Date of Award

Winter 2004

Project Type


Program or Major


Degree Name

Doctor of Philosophy

First Advisor

Sharon Nodie Oja


The two purposes of this study were (1) to investigate the effects on undergraduate peer tutors of taking on the role as tutors (2) to explore what happens in tutors' experience to impact growth. Three research questions investigated changes in tutors' cognitive-structural development, the complexity of their thinking about tutoring, and tutoring practice. The fourth question investigated the mechanisms of change. This study addresses the lack of research about undergraduate college tutors and the ways in which they change as a result of taking on the tutoring role.

The participants were nine undergraduate peer tutors at an urban commuter college who were enrolled in a four-month credit-bearing Tutor Development course based on the Teaching and Learning Framework.

Three measures were used to assess changes in the cognitive and moral domains: the Paragraph Completion Method (PCM), the Reflective Judgment Interview (RJI), and the Defining Issues Test (DIT-2). Tutors' journal entries were coded for levels of complexity in their thinking about tutoring; audio and video tapes were used to rate tutoring practice. Results indicate significant changes for the group in moral development as measured by the DIT-2. The group remained fairly stable at the high conceptual level on the PCM and at the quasi-reflective stage on the RJI. Coding of tutors' journal entries indicated moderate levels of complexity in the thinking about tutoring. Ratings of video tapes of tutoring practice showed improvements in negotiating a goal for the tutorial, using questions, and providing corrective feedback.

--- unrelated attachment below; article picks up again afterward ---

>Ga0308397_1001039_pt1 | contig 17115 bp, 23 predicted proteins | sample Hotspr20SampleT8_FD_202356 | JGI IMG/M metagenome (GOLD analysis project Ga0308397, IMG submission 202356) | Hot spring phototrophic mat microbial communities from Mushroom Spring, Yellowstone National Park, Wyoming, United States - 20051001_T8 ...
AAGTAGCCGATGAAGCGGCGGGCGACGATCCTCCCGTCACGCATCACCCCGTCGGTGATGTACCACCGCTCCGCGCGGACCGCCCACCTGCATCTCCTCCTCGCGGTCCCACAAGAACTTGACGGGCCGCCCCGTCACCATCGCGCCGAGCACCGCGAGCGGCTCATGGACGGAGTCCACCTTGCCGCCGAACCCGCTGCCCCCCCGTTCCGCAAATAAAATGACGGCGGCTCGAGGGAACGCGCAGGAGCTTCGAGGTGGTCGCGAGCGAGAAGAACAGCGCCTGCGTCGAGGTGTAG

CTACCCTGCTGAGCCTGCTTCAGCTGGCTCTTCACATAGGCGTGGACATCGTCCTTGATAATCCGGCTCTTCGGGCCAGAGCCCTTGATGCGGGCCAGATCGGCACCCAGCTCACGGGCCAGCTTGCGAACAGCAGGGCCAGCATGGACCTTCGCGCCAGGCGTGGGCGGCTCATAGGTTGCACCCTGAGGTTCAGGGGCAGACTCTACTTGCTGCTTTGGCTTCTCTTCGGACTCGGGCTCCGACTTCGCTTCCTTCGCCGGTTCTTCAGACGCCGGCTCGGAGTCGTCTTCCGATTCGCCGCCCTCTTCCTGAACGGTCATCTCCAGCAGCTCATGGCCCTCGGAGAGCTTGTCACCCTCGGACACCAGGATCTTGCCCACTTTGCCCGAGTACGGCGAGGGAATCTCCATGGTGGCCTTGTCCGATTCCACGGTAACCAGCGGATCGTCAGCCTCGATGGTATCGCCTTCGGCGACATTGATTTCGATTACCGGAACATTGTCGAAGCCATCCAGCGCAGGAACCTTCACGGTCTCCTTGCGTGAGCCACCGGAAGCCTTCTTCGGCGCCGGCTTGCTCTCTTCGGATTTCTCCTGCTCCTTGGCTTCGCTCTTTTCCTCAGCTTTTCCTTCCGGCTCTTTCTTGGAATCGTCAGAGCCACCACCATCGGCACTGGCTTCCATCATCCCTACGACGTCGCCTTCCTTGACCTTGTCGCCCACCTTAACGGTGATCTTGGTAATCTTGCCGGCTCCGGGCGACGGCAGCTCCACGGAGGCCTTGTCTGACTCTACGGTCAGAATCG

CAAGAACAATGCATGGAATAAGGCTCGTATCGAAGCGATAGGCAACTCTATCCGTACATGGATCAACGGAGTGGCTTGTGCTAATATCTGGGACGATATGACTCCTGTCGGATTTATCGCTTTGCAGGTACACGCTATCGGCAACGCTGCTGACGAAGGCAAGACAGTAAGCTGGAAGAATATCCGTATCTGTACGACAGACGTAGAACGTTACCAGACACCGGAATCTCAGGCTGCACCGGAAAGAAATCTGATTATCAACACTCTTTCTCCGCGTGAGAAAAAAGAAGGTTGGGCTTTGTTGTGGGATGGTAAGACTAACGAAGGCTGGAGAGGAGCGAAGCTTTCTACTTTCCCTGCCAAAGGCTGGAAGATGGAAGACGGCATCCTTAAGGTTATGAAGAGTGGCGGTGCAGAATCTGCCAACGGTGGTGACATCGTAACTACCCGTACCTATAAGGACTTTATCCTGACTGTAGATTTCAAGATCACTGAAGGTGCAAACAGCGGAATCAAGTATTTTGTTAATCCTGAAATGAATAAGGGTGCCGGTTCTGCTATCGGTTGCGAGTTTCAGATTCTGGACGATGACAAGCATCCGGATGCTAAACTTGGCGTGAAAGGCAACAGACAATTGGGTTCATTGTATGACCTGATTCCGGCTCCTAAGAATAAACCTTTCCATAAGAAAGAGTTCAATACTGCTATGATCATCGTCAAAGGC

A qualitative analysis of tutors' journals, Learning Center records, and the quantitative data revealed three themes. Narratives of three tutors' experiences explore differences, develop themes, and highlight ways in which tutors' developmental level, participation in the class discussions, demonstrations, supervised practice, amount of reflection, and balance of support and challenge impacted development. The results suggest that the mechanisms of change were the two components of the Teaching and Learning Framework---the instructional repertoire and the conditions for growth.

Implications for tutor training programs are considered in the conclusion. Appendices include a guide for coding tutors journals and tutoring behaviors at different levels of complexity.